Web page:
I’ve never been a fan of chili. I’m not sure if the Chili Fairy skipped over my taste buds as I was growing up, or whether I have some dark, repressed memory of a chili that caused me to refuse to eat it… either way, I staunchly refused to eat much of it until recently. I think I mentioned a few posts ago that I’m currently experiencing a flavor renaissance; perhaps this is yet another step toward being a well-rounded eater?
It’s a damn shame that I didn’t give chili a chance when I was living in Denver, and pretty ridiculous that I’ve become such a fan in more-or-less balmy Los Angeles. Even though I never ate chili when I was living in Colorado, its thick, hearty flavor and consistency instantly take me back to the cozy nights I’d spend at home with friends and family. And I start thinking… how much better would those game nights have been with a nice, hot bowl of chili shared with friends? Or a game day cheering on the Broncos with chili, beer and chips?
These sentiments always bubble up to the surface when I’m getting ready to travel back to Colorado; I love Los Angeles, but Denver is where my heart lies. Maybe these are just the words of a 2 year displaced LA transplant, and it’s quite possible these feelings may fade over time. But for now, this chili is for you and for my memories with you, Colorado. (It’s okay, Los Angeles… we still cool.)
Anyhow, enough of this mushy stuff. The holidays always get me… go figure.
I love the idea of adding beer to chili–alcohol always ups the complexity of a dish and gives it that je ne sais quoi that is hard to put a finger on. You can use whatever beer is in the fridge if you don’t want to go out and buy a darker ale, but I would stay away from using sweeter beers. If you can help it, use the smoked paprika instead of regular paprika because it adds that nice, smoky flavor to the broth that is irresistible! And lastly, if you like your chili spicy you can double the amount of cayenne pepper. (I cut the amount in half for the recipe to make it friendlier to the non-spicy crowd.) I don’t know if I’m a masochist or just an enthusiast, but I don’t think chili is chili unless it gives you a slow burn on the tongue.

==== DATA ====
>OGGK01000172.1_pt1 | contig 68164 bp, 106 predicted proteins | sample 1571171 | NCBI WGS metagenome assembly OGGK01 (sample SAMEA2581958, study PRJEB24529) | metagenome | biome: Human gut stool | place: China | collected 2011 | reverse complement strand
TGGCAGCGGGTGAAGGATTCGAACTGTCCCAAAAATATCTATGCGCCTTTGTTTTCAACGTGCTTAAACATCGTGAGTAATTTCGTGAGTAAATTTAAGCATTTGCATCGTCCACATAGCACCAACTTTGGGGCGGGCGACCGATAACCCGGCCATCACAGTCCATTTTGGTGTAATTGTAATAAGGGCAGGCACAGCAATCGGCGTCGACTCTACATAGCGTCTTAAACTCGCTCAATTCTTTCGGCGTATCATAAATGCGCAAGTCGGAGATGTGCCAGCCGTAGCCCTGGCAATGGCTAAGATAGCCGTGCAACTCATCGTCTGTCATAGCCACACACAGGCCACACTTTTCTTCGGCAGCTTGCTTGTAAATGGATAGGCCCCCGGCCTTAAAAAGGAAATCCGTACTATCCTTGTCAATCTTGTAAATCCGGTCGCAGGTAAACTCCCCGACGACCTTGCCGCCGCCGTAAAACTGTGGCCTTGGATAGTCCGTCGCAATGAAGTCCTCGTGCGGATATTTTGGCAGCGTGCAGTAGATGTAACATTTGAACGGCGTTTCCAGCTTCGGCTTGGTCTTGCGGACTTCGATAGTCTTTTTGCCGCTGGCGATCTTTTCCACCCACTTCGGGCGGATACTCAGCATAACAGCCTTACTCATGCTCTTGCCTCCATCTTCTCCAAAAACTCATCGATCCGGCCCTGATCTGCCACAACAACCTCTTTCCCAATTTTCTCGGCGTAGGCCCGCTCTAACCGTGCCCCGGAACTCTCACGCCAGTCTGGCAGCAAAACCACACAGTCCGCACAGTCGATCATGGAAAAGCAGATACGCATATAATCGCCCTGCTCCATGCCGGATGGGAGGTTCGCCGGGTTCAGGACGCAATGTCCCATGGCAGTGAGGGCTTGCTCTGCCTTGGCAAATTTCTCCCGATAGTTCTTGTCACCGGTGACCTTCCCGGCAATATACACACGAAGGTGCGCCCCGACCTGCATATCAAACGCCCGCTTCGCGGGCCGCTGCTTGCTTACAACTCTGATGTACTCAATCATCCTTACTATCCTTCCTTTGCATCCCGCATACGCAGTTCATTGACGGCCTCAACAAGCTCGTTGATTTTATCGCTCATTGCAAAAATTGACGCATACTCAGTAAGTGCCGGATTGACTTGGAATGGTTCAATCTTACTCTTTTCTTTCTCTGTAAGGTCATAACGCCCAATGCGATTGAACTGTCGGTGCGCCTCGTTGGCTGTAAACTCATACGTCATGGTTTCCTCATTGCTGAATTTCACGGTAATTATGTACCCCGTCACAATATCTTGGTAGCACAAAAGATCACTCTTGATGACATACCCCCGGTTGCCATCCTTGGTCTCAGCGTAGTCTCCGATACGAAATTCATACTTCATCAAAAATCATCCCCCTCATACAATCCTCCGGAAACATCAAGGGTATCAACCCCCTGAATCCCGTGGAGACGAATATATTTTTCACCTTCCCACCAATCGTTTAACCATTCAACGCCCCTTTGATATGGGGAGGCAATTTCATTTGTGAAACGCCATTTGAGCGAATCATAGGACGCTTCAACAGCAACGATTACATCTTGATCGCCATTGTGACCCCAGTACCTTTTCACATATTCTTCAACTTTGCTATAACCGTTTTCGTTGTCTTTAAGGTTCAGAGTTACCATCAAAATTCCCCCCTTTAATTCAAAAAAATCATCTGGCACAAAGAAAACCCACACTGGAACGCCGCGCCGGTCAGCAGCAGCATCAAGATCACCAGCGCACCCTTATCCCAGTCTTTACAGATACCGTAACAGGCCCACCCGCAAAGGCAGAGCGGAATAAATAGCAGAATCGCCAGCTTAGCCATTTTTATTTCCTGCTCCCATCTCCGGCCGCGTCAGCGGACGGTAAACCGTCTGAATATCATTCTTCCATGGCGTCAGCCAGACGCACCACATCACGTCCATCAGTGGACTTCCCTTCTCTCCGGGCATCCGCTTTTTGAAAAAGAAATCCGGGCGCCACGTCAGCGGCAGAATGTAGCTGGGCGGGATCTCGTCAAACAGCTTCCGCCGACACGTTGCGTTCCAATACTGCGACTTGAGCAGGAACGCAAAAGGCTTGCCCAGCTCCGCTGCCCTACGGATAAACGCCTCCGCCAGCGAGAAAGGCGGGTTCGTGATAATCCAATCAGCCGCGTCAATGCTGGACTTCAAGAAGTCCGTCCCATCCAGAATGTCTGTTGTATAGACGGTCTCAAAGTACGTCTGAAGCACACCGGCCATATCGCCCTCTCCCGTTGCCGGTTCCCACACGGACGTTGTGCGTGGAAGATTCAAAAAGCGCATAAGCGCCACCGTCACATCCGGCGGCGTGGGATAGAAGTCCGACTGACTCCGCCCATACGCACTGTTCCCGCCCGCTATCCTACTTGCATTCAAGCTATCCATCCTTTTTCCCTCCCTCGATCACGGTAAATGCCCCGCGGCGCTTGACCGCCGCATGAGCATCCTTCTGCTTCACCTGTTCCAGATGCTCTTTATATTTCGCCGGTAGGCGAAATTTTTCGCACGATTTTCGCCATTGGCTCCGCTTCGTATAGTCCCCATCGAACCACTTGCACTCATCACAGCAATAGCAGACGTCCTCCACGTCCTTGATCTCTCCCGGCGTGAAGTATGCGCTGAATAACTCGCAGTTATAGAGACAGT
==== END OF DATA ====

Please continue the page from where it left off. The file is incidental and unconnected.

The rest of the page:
Enjoy in a bowl with cheese, on top of fries, with hot dogs, served with cornbread… however you like! A usual suspect is sour cream–if you’re trying to cut down on your fat intake, my friend Brett recommends greek yogurt as a fantastic substitute.
Whatever condiments you choose to use or whom you choose to share your chili with, I highly recommend shaping the recipe with your own additions to make it yours. That’s what chili is all about!
Recipe adapted from My Recipes.
My Mile-High Chili
- 1 lb. ground beef
- 1 medium onion, diced
- 2 Tbsp. garlic, minced
- 15 oz. (1 can) pinto beans, drained and rinsed
- 1 green bell pepper, diced
- 3 oz. tomato paste
- 8 oz. tomato sauce
- 12 oz. / 1 ½ c. beef broth
- 6 oz. dark beer (amber, brown, etc)
- 1 Tbsp. Worcester sauce
- 1 Tbsp. chili powder
- 1 tsp. ground cumin
- 1 tsp. smoked paprika
- 1 tsp. Tabasco (or equivalent hot sauce)
- ½ tsp. ground cayenne pepper
- salt & pepper to taste
- Brown the meat in a Dutch oven or heavy-bottomed pot over medium-high heat.
- Turn the heat to medium and drain most of the fat but leave ~1-2 Tbsp. so the meat won’t stick.
- Add the diced onions and garlic and stir occasionally until the onions are translucent.
- Pour in the beer to deglaze the pot–make sure to scrape up browned bits at the bottom!
- Turn the heat to medium-low and add the tomato paste and tomato sauce, mix well with the meat.
- Add the beef broth.
- Add the pinto beans and bell pepper and stir to mix.
- Add the rest of the ingredients–Worcester sauce, chili powder, cumin, smoked paprika, Tabasco and cayenne pepper. (We like it hot, so we double the cayenne pepper.)
- Allow the chili to stew uncovered for 2-3 hours. Serve with sour cream/greek yogurt, cheddar cheese, and/or diced red onions.
- Chili will keep in the fridge for up to a week and in the freezer for up to 6 months.